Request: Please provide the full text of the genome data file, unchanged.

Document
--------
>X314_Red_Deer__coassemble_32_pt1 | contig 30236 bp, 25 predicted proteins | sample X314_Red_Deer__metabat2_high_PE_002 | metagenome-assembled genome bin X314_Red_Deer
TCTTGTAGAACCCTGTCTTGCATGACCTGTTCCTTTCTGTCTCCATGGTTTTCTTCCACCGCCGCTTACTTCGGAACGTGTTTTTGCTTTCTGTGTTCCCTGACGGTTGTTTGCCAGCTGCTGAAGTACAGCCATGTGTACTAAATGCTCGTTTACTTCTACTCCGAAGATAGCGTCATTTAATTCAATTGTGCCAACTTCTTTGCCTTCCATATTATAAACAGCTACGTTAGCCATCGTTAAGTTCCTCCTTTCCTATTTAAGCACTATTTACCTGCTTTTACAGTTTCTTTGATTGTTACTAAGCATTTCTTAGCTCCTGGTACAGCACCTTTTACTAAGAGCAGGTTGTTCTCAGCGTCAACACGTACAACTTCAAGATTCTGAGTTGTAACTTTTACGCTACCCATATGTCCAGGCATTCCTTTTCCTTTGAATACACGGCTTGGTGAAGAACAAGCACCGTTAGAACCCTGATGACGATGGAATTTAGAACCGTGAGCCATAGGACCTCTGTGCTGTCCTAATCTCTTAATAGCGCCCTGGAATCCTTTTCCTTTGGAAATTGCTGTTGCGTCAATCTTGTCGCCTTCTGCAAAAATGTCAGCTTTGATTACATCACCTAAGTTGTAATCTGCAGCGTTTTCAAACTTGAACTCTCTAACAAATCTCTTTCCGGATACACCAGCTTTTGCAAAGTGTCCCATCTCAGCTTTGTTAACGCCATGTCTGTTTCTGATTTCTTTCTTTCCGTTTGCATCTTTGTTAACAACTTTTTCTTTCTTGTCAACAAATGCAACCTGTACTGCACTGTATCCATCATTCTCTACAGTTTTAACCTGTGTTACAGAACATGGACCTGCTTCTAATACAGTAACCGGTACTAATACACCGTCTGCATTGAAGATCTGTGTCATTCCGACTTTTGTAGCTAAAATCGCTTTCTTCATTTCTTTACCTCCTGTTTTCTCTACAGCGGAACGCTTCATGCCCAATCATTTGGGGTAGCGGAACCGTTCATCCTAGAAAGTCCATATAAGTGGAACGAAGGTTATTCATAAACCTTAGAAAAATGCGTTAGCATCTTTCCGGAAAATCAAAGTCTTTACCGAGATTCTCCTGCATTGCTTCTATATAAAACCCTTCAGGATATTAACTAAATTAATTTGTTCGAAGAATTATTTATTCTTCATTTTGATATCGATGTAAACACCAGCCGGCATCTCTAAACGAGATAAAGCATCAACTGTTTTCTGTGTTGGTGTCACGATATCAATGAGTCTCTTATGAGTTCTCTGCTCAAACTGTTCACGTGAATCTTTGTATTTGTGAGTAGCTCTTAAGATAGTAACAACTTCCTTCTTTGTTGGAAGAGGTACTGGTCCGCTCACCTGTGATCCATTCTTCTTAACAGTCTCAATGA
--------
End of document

>X314_Red_Deer__coassemble_32_pt1 | contig 30236 bp, 25 predicted proteins | sample X314_Red_Deer__metabat2_high_PE_002 | metagenome-assembled genome bin X314_Red_Deer
TCTTGTAGAACCCTGTCTTGCATGACCTGTTCCTTTCTGTCTCCATGGTTTTCTTCCACCGCCGCTTACTTCGGAACGTGTTTTTGCTTTCTGTGTTCCCTGACGGTTGTTTGCCAGCTGCTGAAGTACAGCCATGTGTACTAAATGCTCGTTTACTTCTACTCCGAAGATAGCGTCATTTAATTCAATTGTGCCAACTTCTTTGCCTTCCATATTATAAACAGCTACGTTAGCCATCGTTAAGTTCCTCCTTTCCTATTTAAGCACTATTTACCTGCTTTTACAGTTTCTTTGATTGTTACTAAGCATTTCTTAGCTCCTGGTACAGCACCTTTTACTAAGAGCAGGTTGTTCTCAGCGTCAACACGTACAACTTCAAGATTCTGAGTTGTAACTTTTACGCTACCCATATGTCCAGGCATTCCTTTTCCTTTGAATACACGGCTTGGTGAAGAACAAGCACCGTTAGAACCCTGATGACGATGGAATTTAGAACCGTGAGCCATAGGACCTCTGTGCTGTCCTAATCTCTTAATAGCGCCCTGGAATCCTTTTCCTTTGGAAATTGCTGTTGCGTCAATCTTGTCGCCTTCTGCAAAAATGTCAGCTTTGATTACATCACCTAAGTTGTAATCTGCAGCGTTTTCAAACTTGAACTCTCTAACAAATCTCTTTCCGGATACACCAGCTTTTGCAAAGTGTCCCATCTCAGCTTTGTTAACGCCATGTCTGTTTCTGATTTCTTTCTTTCCGTTTGCATCTTTGTTAACAACTTTTTCTTTCTTGTCAACAAATGCAACCTGTACTGCACTGTATCCATCATTCTCTACAGTTTTAACCTGTGTTACAGAACATGGACCTGCTTCTAATACAGTAACCGGTACTAATACACCGTCTGCATTGAAGATCTGTGTCATTCCGACTTTTGTAGCTAAAATCGCTTTCTTCATTTCTTTACCTCCTGTTTTCTCTACAGCGGAACGCTTCATGCCCAATCATTTGGGGTAGCGGAACCGTTCATCCTAGAAAGTCCATATAAGTGGAACGAAGGTTATTCATAAACCTTAGAAAAATGCGTTAGCATCTTTCCGGAAAATCAAAGTCTTTACCGAGATTCTCCTGCATTGCTTCTATATAAAACCCTTCAGGATATTAACTAAATTAATTTGTTCGAAGAATTATTTATTCTTCATTTTGATATCGATGTAAACACCAGCCGGCATCTCTAAACGAGATAAAGCATCAACTGTTTTCTGTGTTGGTGTCACGATATCAATGAGTCTCTTATGAGTTCTCTGCTCAAACTGTTCACGTGAATCTTTGTATTTGTGAGTAGCTCTTAAGATAGTAACAACTTCCTTCTTTGTTGGAAGAGGTACTGGTCCGCTCACCTGTGATCCATTCTTCTTAACAGTCTCAATGA